Leo Connellan Poems

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Leo Connellan
Leo Connellan (November 30, 1928 February 22, 2001) was an American poet born near Portland, Maine. He grew up in Rockland, Maine, and lived at the time of his death in Sprague, Connecticut. Connellan's rough, "everyman" lyricism won him the admiration of such poet-critics as Karl Shapiro, Robert Penn Warren, Richard Eberhart, Richard Wilbur, David B. Axelrod and other major voices of the twentieth century. Connellan won the Shelley Memorial Award from the Poetry Society of America and served as Connecticut's second Poet Laureate from 1996 until his death. From 1987 until the time of his death, he was poet-in-residence for the University of Connecticut system, and had received an honorary doctorate from the University of Maine. He was officially designated one of Maine's most prominent poets in the Maine Literary Hall of Fame. The fishing and lobstering industries in Maine, personal battles with the bottle and unresolved conflicts from childhood served as subjects for his work. Exhibiting a rough, and at times, almost telegraphic style of clipped demotic, with the addition of metaphors that sometimes worked and sometimes didn't, Connellan's long poems are vibrant evocations of life in an outsider's America where death is omnipresent, and loading beer cans into freight cars or picking up a quick job as a fry cook could get you enough money for a night's flop in a skid row hotel.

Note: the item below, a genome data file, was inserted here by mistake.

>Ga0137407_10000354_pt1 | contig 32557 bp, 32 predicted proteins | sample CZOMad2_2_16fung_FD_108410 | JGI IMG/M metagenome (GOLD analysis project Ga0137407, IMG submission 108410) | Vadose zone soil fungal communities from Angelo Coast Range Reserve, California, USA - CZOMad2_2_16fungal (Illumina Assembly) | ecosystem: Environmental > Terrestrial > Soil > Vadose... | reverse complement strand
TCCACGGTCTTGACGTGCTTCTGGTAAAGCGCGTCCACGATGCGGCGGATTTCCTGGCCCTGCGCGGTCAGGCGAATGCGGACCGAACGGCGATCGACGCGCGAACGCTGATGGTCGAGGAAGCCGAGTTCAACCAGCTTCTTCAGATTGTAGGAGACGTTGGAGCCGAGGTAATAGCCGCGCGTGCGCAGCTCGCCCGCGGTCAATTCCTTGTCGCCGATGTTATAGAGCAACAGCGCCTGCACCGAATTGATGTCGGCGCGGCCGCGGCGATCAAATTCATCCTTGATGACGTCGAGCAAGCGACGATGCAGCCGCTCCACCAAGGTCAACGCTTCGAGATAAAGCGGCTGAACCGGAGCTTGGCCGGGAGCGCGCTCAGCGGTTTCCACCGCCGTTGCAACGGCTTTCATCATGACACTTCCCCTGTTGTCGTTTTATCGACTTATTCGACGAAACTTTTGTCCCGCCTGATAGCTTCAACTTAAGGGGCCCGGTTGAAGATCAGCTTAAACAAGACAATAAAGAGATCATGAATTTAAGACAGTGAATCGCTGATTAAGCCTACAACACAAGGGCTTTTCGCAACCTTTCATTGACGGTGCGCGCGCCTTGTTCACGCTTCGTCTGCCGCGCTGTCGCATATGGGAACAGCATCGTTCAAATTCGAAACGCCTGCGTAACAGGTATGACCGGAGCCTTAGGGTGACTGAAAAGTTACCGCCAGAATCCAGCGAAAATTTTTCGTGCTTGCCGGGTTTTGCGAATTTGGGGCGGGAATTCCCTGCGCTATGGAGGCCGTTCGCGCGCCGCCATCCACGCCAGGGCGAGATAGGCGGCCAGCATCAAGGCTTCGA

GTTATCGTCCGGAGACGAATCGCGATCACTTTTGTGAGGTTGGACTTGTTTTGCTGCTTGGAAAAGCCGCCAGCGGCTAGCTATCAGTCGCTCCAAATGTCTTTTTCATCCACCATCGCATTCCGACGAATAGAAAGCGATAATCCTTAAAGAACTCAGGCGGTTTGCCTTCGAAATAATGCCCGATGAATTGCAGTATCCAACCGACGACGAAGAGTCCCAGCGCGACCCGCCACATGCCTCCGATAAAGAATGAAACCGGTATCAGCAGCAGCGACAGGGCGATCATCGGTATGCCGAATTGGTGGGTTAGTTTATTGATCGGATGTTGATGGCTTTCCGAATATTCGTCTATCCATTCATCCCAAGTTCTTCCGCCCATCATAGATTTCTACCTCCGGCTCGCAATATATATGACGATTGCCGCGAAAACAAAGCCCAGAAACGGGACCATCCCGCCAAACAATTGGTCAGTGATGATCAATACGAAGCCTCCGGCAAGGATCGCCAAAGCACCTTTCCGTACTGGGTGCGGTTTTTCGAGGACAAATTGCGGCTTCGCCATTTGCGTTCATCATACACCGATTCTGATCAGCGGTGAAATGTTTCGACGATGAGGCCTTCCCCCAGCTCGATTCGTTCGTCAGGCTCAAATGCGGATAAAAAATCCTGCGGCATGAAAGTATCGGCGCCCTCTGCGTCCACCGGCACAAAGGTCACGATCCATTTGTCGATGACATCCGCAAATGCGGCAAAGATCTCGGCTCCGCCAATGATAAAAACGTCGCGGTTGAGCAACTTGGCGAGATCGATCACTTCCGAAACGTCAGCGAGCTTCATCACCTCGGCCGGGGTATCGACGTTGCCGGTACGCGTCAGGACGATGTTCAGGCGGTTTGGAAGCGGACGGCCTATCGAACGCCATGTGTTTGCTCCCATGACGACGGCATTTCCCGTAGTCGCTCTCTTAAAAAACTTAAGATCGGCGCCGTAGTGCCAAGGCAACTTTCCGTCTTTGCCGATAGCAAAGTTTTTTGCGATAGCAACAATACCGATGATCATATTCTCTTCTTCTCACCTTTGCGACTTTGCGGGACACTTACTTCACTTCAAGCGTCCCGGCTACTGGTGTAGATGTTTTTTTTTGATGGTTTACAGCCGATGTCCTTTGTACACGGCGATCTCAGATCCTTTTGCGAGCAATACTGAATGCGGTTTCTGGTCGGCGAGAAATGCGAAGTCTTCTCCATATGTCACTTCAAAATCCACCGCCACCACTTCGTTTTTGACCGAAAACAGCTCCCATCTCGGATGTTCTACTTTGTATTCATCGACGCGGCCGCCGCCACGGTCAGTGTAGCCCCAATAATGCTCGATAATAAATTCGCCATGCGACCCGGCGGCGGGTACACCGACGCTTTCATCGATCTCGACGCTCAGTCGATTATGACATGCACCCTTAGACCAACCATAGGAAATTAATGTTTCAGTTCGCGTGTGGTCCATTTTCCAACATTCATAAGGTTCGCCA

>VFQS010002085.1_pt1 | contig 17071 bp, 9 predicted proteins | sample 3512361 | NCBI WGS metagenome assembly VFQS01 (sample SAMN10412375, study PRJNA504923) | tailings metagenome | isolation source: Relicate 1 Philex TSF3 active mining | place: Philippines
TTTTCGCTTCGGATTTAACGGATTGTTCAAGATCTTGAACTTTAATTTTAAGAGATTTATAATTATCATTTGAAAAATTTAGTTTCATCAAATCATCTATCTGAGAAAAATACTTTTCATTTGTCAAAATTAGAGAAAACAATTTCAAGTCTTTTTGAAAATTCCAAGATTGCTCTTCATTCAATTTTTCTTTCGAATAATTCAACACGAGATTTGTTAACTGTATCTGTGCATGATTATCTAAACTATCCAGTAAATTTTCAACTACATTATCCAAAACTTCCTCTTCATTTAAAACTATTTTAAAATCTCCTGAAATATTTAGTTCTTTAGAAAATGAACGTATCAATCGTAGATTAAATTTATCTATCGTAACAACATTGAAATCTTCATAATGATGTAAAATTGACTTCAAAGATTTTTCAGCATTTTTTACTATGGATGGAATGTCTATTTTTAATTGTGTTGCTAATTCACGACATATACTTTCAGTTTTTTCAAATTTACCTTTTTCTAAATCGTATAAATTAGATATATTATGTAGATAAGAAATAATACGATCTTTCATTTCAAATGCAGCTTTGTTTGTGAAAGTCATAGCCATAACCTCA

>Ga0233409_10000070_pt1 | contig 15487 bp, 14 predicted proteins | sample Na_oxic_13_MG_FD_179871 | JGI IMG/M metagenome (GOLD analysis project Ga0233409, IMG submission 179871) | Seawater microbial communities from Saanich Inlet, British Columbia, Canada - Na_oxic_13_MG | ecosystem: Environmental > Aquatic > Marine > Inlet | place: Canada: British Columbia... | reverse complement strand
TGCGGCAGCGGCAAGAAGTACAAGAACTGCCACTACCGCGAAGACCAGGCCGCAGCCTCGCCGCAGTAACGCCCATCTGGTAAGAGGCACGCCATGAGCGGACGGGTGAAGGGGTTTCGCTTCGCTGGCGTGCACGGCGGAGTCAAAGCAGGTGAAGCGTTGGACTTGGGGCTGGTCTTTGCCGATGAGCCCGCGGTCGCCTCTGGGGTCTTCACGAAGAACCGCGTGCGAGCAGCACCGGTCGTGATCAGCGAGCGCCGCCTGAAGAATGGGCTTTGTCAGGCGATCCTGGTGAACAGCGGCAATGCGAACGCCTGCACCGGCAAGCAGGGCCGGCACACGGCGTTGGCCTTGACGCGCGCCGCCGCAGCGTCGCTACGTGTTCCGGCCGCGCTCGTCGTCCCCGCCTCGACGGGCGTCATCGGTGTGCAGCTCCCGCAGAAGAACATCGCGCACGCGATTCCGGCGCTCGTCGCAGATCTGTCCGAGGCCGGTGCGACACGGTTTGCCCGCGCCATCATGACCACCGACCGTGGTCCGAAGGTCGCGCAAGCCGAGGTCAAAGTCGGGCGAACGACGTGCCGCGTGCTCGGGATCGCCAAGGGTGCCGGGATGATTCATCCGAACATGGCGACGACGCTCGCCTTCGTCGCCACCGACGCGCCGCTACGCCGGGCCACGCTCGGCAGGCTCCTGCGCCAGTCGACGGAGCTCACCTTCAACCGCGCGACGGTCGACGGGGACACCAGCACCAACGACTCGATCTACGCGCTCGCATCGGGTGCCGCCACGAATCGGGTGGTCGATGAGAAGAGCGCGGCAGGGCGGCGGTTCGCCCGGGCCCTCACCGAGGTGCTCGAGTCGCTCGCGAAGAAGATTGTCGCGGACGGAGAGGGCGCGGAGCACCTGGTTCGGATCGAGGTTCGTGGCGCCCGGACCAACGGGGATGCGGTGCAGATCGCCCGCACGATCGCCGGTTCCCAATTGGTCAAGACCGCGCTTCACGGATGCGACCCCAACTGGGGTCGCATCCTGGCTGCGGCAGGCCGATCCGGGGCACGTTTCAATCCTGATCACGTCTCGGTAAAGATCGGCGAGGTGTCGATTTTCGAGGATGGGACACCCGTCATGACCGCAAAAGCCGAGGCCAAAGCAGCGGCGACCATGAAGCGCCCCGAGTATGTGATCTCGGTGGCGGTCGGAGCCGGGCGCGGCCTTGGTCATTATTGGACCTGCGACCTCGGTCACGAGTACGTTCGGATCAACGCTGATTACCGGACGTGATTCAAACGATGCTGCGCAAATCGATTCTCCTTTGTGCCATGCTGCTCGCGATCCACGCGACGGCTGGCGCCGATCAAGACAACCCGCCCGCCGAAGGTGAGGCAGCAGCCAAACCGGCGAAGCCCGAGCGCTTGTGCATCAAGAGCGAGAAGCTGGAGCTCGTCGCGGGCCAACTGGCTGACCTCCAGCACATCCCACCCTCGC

tell her that i fell
Woke me retching and alone.
Within doom booze
her arms around me again
in wished-for ... [read poem]
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